A handful of people have listened to the podcast and given feedback. We tried to improve from all the feedback that we got and then ended up with an episode that’s not as good as the first two. Hopefully it’s a case where it feels like it’s bad but it’s actually better than I have in mind. Still need to edit it though.

Make it easy

Books can affect you differently depending on when in your life you read them. Bad example: Oh, the Places You’ll Go! will be different for a high school graduate than it will be for an elementary school graduate.

Podcasts aren’t exactly at the point where you hand a graduate a card that says “Congratulations, listen to this.” followed by like a URL.

One episode has had that kind of effect on me: episode #159 of The Tim Ferriss Show, where he chats with Chase Jarvis. If this episode were a book, I’d sit it face out like people do with A New Earth or Unlimited Power. Or Web of Spider-Man #100 when I was graduating elementary school.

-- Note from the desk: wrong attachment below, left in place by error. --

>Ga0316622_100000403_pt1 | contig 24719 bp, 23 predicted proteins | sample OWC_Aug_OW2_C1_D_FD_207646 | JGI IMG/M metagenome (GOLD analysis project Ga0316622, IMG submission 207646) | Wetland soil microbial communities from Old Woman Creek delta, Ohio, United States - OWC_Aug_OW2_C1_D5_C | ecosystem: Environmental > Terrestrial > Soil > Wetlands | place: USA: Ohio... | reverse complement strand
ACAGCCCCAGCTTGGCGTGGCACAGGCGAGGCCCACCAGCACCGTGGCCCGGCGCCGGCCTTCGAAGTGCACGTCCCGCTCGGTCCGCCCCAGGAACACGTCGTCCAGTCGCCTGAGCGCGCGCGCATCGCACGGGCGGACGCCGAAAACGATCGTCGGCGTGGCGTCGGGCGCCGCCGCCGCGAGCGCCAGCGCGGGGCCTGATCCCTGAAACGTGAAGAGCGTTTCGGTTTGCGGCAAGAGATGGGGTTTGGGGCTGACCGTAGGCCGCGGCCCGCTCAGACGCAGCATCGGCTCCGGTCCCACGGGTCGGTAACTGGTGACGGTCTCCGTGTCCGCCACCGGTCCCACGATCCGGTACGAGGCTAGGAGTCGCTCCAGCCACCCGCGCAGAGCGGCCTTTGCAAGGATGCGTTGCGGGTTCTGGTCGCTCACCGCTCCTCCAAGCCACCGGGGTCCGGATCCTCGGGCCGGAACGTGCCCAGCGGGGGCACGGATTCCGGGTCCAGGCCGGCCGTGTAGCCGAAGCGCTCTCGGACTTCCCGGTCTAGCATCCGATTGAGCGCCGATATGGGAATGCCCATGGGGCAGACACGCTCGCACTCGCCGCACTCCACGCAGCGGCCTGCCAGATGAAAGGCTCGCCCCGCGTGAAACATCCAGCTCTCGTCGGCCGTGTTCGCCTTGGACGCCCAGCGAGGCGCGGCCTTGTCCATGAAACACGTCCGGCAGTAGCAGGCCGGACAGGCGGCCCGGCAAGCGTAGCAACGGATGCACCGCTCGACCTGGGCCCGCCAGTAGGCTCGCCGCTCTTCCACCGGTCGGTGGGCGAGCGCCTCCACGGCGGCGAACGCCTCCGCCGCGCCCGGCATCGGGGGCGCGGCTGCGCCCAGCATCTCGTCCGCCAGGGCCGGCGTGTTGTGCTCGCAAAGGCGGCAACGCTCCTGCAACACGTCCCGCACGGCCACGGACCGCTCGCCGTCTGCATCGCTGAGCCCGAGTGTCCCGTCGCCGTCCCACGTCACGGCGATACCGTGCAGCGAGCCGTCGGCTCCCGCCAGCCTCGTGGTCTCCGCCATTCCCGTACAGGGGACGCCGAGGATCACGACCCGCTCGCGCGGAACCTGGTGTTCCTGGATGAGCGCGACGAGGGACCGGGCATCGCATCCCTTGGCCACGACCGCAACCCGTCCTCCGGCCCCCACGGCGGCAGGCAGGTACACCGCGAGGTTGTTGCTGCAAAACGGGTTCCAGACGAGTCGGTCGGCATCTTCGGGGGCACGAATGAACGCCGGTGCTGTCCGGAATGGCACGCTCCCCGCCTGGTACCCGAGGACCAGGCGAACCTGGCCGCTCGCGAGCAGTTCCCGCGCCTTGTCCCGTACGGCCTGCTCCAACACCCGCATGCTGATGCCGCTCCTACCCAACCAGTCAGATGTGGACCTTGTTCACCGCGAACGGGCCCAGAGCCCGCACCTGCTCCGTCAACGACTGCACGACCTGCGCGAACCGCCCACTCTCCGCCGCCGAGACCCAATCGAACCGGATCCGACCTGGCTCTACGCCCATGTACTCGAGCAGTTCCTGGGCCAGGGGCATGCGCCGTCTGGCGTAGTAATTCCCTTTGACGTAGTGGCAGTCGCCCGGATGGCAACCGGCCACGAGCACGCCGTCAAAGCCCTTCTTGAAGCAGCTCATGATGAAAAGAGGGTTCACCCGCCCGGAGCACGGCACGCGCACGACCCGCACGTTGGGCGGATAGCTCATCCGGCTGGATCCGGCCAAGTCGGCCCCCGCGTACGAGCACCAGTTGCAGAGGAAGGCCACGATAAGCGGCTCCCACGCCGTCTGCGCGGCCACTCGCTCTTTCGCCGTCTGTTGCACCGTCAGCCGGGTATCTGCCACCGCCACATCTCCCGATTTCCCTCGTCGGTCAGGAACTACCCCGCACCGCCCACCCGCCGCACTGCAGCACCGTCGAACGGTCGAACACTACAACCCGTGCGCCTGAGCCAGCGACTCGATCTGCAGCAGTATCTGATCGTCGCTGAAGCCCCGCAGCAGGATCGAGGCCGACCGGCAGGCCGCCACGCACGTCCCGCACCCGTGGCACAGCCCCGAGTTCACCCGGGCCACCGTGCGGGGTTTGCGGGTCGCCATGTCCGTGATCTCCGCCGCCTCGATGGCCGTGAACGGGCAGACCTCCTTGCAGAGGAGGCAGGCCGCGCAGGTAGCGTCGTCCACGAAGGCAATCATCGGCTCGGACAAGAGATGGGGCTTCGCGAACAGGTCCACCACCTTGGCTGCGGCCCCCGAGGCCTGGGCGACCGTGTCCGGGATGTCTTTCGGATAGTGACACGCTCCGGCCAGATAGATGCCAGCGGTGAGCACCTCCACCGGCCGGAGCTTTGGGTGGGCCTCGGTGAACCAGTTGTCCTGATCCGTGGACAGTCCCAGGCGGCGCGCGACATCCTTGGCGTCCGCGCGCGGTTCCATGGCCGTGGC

I’m writing this as a note to myself if I have the following thought: I’m trying to be creative and I’m struggling right now. Why am I doing this again?

Just listen to the first fifteen minutes if you’re short on time. Ferriss says two things that really motivated me. One is about starting his podcast:

“What would this look like if it were easy?”

To stay true to this question, Ferriss chose long-form interviews to keep editing to a minimum. He didn’t fuss around with equipment because perfect audio quality isn’t important for interviews. His rule: make it mono and loud enough.

This episode was released in May 2016. Chase Jarvis was on an earlier episode in May 2014. In those two years, the podcast went from one of Ferriss’s experiment to his main creative project. It quickly became one of the most popular podcasts, period.

The second thing that’s stuck with me is also about keeping things simple. Ferriss talks about setting easy writing goals to build momentum: